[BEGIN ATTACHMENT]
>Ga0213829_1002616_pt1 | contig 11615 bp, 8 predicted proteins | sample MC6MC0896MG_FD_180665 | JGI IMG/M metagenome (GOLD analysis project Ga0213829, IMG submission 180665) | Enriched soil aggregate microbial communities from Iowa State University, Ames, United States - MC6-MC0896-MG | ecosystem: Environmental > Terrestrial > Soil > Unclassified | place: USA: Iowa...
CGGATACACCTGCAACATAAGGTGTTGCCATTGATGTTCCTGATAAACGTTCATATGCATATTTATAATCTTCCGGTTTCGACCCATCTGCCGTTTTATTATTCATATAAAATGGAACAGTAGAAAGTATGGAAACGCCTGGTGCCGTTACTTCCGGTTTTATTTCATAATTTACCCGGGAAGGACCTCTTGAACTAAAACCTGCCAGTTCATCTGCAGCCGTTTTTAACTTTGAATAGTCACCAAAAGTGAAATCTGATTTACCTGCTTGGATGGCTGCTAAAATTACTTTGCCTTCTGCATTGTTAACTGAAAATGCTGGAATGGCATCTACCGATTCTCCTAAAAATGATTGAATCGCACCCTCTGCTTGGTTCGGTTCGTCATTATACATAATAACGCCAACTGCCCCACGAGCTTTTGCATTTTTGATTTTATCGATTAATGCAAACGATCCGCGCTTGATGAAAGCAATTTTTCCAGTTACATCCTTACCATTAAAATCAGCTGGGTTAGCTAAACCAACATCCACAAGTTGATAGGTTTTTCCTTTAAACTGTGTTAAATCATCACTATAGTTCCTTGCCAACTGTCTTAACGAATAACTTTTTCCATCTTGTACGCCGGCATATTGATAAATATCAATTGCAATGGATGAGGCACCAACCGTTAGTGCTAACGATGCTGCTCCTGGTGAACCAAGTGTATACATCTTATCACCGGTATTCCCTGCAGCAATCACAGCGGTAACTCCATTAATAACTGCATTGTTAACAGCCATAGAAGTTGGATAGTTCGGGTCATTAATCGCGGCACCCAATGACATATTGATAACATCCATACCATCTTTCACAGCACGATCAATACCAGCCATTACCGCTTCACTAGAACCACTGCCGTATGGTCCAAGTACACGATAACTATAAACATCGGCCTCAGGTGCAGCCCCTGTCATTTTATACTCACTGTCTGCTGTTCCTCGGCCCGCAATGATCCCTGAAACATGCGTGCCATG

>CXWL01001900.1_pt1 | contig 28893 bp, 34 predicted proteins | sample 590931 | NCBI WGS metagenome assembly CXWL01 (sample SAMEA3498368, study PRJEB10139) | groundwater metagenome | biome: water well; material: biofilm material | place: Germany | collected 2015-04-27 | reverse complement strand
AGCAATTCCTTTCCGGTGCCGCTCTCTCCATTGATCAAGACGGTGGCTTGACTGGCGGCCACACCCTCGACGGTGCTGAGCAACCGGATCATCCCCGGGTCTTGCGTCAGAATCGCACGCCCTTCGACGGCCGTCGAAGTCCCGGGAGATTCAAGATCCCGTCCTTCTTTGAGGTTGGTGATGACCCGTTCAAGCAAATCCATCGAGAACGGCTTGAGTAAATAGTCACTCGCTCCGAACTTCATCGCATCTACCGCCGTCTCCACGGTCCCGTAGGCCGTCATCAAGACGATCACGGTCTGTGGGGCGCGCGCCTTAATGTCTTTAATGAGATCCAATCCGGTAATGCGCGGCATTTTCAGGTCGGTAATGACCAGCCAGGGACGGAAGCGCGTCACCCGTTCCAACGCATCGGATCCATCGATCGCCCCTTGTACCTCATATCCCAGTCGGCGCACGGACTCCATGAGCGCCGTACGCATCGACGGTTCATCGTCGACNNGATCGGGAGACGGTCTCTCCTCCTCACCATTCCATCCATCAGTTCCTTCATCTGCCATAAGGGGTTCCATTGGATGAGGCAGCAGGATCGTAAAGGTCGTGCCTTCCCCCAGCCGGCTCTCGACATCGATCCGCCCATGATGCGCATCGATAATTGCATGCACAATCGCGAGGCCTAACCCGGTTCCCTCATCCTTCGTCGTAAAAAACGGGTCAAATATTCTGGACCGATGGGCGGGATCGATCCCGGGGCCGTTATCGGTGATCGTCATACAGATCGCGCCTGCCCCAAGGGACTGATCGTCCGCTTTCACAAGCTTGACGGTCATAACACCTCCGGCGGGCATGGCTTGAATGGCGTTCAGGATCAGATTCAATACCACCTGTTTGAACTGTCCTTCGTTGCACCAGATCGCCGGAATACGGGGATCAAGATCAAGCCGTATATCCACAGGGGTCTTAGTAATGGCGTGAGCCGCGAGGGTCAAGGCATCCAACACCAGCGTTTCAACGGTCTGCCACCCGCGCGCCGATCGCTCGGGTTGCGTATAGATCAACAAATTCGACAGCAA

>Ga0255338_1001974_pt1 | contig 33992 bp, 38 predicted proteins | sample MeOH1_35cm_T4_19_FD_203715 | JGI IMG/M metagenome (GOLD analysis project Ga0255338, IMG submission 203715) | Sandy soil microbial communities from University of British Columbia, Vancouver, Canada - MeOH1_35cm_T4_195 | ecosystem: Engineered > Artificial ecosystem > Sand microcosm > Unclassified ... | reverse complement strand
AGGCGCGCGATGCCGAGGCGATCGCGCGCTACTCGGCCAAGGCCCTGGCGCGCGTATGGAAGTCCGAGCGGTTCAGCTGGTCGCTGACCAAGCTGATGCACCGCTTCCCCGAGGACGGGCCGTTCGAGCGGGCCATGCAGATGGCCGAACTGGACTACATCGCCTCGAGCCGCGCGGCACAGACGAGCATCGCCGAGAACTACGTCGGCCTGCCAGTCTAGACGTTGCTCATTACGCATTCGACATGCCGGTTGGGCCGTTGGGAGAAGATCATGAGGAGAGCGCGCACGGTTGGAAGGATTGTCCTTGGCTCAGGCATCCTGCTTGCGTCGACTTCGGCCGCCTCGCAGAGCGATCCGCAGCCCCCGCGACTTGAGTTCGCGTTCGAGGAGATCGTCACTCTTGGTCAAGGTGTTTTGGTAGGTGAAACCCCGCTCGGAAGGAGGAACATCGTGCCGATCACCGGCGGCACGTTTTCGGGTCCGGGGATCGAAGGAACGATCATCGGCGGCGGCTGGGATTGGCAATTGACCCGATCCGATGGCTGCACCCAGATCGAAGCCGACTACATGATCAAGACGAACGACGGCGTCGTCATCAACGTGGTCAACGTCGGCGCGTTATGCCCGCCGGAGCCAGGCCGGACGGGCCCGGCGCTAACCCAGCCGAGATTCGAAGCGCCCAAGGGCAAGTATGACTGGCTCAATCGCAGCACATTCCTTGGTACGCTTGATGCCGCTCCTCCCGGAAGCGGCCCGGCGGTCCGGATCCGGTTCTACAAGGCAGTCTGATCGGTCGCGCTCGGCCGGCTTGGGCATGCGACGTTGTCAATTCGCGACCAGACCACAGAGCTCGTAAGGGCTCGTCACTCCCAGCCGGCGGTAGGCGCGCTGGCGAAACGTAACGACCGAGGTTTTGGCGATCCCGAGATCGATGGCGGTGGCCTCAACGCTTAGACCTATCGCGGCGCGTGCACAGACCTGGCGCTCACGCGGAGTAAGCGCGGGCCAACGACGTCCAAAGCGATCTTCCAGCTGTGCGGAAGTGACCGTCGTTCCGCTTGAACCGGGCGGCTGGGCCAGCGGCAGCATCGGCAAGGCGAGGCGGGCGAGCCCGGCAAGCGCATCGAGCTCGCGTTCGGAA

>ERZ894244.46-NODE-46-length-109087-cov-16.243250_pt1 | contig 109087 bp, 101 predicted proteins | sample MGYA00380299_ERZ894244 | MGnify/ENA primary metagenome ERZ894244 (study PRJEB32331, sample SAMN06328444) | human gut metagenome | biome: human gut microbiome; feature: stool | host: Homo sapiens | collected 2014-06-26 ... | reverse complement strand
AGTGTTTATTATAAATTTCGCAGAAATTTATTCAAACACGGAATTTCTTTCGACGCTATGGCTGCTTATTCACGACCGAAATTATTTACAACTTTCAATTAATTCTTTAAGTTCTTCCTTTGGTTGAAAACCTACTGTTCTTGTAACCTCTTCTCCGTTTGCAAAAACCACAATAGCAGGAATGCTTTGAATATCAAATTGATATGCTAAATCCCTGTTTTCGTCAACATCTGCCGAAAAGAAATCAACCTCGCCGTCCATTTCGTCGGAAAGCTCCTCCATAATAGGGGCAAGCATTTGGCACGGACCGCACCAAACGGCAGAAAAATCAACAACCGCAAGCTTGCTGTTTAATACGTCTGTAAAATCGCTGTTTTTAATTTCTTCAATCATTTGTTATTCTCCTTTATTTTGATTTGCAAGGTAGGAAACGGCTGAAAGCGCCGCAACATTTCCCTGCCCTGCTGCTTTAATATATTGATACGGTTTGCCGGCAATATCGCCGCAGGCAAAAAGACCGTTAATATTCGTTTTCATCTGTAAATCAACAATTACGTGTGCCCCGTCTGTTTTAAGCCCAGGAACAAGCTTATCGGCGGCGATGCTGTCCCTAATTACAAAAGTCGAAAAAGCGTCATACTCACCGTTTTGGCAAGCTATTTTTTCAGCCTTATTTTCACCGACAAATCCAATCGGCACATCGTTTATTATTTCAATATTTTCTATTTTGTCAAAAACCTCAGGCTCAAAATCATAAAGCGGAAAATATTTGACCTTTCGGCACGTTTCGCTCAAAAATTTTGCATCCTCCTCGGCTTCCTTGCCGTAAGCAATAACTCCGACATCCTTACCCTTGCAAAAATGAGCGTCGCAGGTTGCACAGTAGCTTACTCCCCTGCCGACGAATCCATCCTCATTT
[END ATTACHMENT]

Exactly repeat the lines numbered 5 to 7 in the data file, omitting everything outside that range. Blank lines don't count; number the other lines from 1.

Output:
>Ga0255338_1001974_pt1 | contig 33992 bp, 38 predicted proteins | sample MeOH1_35cm_T4_19_FD_203715 | JGI IMG/M metagenome (GOLD analysis project Ga0255338, IMG submission 203715) | Sandy soil microbial communities from University of British Columbia, Vancouver, Canada - MeOH1_35cm_T4_195 | ecosystem: Engineered > Artificial ecosystem > Sand microcosm > Unclassified ... | reverse complement strand
AGGCGCGCGATGCCGAGGCGATCGCGCGCTACTCGGCCAAGGCCCTGGCGCGCGTATGGAAGTCCGAGCGGTTCAGCTGGTCGCTGACCAAGCTGATGCACCGCTTCCCCGAGGACGGGCCGTTCGAGCGGGCCATGCAGATGGCCGAACTGGACTACATCGCCTCGAGCCGCGCGGCACAGACGAGCATCGCCGAGAACTACGTCGGCCTGCCAGTCTAGACGTTGCTCATTACGCATTCGACATGCCGGTTGGGCCGTTGGGAGAAGATCATGAGGAGAGCGCGCACGGTTGGAAGGATTGTCCTTGGCTCAGGCATCCTGCTTGCGTCGACTTCGGCCGCCTCGCAGAGCGATCCGCAGCCCCCGCGACTTGAGTTCGCGTTCGAGGAGATCGTCACTCTTGGTCAAGGTGTTTTGGTAGGTGAAACCCCGCTCGGAAGGAGGAACATCGTGCCGATCACCGGCGGCACGTTTTCGGGTCCGGGGATCGAAGGAACGATCATCGGCGGCGGCTGGGATTGGCAATTGACCCGATCCGATGGCTGCACCCAGATCGAAGCCGACTACATGATCAAGACGAACGACGGCGTCGTCATCAACGTGGTCAACGTCGGCGCGTTATGCCCGCCGGAGCCAGGCCGGACGGGCCCGGCGCTAACCCAGCCGAGATTCGAAGCGCCCAAGGGCAAGTATGACTGGCTCAATCGCAGCACATTCCTTGGTACGCTTGATGCCGCTCCTCCCGGAAGCGGCCCGGCGGTCCGGATCCGGTTCTACAAGGCAGTCTGATCGGTCGCGCTCGGCCGGCTTGGGCATGCGACGTTGTCAATTCGCGACCAGACCACAGAGCTCGTAAGGGCTCGTCACTCCCAGCCGGCGGTAGGCGCGCTGGCGAAACGTAACGACCGAGGTTTTGGCGATCCCGAGATCGATGGCGGTGGCCTCAACGCTTAGACCTATCGCGGCGCGTGCACAGACCTGGCGCTCACGCGGAGTAAGCGCGGGCCAACGACGTCCAAAGCGATCTTCCAGCTGTGCGGAAGTGACCGTCGTTCCGCTTGAACCGGGCGGCTGGGCCAGCGGCAGCATCGGCAAGGCGAGGCGGGCGAGCCCGGCAAGCGCATCGAGCTCGCGTTCGGAA

>ERZ894244.46-NODE-46-length-109087-cov-16.243250_pt1 | contig 109087 bp, 101 predicted proteins | sample MGYA00380299_ERZ894244 | MGnify/ENA primary metagenome ERZ894244 (study PRJEB32331, sample SAMN06328444) | human gut metagenome | biome: human gut microbiome; feature: stool | host: Homo sapiens | collected 2014-06-26 ... | reverse complement strand